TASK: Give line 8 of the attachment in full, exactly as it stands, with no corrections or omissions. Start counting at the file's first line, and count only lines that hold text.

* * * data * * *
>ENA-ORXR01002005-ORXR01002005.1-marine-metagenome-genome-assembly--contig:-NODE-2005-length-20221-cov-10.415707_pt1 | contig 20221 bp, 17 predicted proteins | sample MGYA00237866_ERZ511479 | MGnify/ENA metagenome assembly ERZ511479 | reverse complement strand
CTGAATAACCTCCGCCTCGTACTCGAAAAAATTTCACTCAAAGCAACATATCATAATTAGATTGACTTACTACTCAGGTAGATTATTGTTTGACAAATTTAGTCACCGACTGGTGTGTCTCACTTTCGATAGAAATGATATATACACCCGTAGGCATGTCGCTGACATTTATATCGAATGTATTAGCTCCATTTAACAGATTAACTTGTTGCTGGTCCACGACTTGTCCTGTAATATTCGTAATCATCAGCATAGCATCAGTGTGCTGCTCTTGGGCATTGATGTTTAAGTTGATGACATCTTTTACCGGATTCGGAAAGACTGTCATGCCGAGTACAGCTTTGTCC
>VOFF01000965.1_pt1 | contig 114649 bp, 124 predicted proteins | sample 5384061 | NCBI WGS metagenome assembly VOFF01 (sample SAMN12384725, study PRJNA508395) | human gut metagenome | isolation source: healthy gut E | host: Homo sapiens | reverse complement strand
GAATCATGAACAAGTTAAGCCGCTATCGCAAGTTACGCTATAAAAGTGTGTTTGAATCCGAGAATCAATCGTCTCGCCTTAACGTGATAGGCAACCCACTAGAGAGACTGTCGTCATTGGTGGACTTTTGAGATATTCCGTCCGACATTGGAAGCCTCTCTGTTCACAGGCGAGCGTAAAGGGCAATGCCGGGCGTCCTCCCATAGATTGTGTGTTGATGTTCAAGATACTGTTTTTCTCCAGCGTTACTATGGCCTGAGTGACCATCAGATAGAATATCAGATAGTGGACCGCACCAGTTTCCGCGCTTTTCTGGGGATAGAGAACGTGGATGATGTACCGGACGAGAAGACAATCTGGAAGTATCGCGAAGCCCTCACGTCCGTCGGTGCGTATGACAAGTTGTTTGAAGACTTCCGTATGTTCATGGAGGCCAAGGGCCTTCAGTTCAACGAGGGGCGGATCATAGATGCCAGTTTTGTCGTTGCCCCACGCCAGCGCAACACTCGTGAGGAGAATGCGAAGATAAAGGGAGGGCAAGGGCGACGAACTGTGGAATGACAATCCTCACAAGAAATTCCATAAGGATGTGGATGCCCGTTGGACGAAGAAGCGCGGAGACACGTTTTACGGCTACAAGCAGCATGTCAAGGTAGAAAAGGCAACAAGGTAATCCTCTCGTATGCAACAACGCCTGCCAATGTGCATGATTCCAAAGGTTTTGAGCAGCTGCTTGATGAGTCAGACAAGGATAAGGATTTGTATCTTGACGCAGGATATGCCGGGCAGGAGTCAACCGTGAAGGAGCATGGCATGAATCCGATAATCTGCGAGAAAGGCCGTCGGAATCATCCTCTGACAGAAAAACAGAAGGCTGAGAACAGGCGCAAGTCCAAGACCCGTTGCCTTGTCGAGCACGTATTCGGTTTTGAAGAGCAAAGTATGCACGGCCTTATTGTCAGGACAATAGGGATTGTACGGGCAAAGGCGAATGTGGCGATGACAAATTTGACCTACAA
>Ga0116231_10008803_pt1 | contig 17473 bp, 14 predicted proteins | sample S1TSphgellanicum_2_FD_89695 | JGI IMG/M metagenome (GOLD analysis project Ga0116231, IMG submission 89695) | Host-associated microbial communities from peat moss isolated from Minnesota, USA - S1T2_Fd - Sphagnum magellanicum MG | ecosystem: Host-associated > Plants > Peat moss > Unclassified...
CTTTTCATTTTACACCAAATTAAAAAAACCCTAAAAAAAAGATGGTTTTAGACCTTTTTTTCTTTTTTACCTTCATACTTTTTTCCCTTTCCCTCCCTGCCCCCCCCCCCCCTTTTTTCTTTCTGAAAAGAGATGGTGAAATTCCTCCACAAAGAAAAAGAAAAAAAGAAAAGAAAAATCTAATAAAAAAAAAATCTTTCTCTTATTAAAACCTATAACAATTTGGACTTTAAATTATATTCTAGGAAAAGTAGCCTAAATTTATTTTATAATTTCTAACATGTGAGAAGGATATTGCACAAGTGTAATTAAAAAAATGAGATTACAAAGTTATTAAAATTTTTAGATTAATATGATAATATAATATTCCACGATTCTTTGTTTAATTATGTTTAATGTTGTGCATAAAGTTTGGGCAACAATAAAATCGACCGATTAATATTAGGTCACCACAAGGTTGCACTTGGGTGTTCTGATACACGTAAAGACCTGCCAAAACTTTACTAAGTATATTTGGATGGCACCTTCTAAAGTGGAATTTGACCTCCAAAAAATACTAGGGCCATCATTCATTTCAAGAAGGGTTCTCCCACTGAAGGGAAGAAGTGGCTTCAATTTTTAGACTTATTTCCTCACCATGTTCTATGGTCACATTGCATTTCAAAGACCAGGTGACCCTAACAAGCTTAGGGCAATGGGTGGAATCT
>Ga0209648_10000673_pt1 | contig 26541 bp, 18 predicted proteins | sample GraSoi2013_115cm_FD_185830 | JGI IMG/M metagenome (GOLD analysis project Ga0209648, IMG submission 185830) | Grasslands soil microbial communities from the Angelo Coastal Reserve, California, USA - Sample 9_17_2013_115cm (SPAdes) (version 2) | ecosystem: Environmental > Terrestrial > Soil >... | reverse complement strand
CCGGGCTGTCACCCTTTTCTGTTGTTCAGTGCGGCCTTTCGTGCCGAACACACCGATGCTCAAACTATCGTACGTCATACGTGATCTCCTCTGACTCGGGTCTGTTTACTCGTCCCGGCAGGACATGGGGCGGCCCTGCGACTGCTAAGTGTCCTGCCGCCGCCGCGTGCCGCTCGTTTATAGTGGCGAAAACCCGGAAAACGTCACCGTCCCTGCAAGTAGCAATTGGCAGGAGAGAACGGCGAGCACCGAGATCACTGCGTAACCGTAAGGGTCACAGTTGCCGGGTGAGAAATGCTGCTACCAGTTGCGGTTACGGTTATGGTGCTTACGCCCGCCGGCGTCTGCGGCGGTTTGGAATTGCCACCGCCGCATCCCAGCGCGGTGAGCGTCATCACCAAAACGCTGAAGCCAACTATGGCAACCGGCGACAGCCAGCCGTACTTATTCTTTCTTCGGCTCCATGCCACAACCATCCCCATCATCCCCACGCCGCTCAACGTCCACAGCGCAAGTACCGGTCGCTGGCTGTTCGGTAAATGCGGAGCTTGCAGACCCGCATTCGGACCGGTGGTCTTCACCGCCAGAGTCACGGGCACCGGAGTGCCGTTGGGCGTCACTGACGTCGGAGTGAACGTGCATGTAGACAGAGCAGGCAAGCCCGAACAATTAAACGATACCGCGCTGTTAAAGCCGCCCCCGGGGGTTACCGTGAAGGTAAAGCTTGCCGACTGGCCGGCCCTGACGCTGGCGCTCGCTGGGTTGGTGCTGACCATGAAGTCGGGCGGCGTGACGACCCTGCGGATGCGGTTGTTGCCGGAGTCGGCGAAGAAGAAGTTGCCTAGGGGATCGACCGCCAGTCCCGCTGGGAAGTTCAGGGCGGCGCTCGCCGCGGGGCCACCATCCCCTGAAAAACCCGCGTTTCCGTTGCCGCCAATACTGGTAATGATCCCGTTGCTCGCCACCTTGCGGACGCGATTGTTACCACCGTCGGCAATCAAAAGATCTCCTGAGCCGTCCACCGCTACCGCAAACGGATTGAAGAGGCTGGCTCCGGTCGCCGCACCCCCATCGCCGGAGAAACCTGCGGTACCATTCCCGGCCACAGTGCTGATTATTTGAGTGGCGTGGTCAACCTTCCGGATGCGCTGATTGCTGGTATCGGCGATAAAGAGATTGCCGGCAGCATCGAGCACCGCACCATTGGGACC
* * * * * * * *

CCGGGCTGTCACCCTTTTCTGTTGTTCAGTGCGGCCTTTCGTGCCGAACACACCGATGCTCAAACTATCGTACGTCATACGTGATCTCCTCTGACTCGGGTCTGTTTACTCGTCCCGGCAGGACATGGGGCGGCCCTGCGACTGCTAAGTGTCCTGCCGCCGCCGCGTGCCGCTCGTTTATAGTGGCGAAAACCCGGAAAACGTCACCGTCCCTGCAAGTAGCAATTGGCAGGAGAGAACGGCGAGCACCGAGATCACTGCGTAACCGTAAGGGTCACAGTTGCCGGGTGAGAAATGCTGCTACCAGTTGCGGTTACGGTTATGGTGCTTACGCCCGCCGGCGTCTGCGGCGGTTTGGAATTGCCACCGCCGCATCCCAGCGCGGTGAGCGTCATCACCAAAACGCTGAAGCCAACTATGGCAACCGGCGACAGCCAGCCGTACTTATTCTTTCTTCGGCTCCATGCCACAACCATCCCCATCATCCCCACGCCGCTCAACGTCCACAGCGCAAGTACCGGTCGCTGGCTGTTCGGTAAATGCGGAGCTTGCAGACCCGCATTCGGACCGGTGGTCTTCACCGCCAGAGTCACGGGCACCGGAGTGCCGTTGGGCGTCACTGACGTCGGAGTGAACGTGCATGTAGACAGAGCAGGCAAGCCCGAACAATTAAACGATACCGCGCTGTTAAAGCCGCCCCCGGGGGTTACCGTGAAGGTAAAGCTTGCCGACTGGCCGGCCCTGACGCTGGCGCTCGCTGGGTTGGTGCTGACCATGAAGTCGGGCGGCGTGACGACCCTGCGGATGCGGTTGTTGCCGGAGTCGGCGAAGAAGAAGTTGCCTAGGGGATCGACCGCCAGTCCCGCTGGGAAGTTCAGGGCGGCGCTCGCCGCGGGGCCACCATCCCCTGAAAAACCCGCGTTTCCGTTGCCGCCAATACTGGTAATGATCCCGTTGCTCGCCACCTTGCGGACGCGATTGTTACCACCGTCGGCAATCAAAAGATCTCCTGAGCCGTCCACCGCTACCGCAAACGGATTGAAGAGGCTGGCTCCGGTCGCCGCACCCCCATCGCCGGAGAAACCTGCGGTACCATTCCCGGCCACAGTGCTGATTATTTGAGTGGCGTGGTCAACCTTCCGGATGCGCTGATTGCTGGTATCGGCGATAAAGAGATTGCCGGCAGCATCGAGCACCGCACCATTGGGACC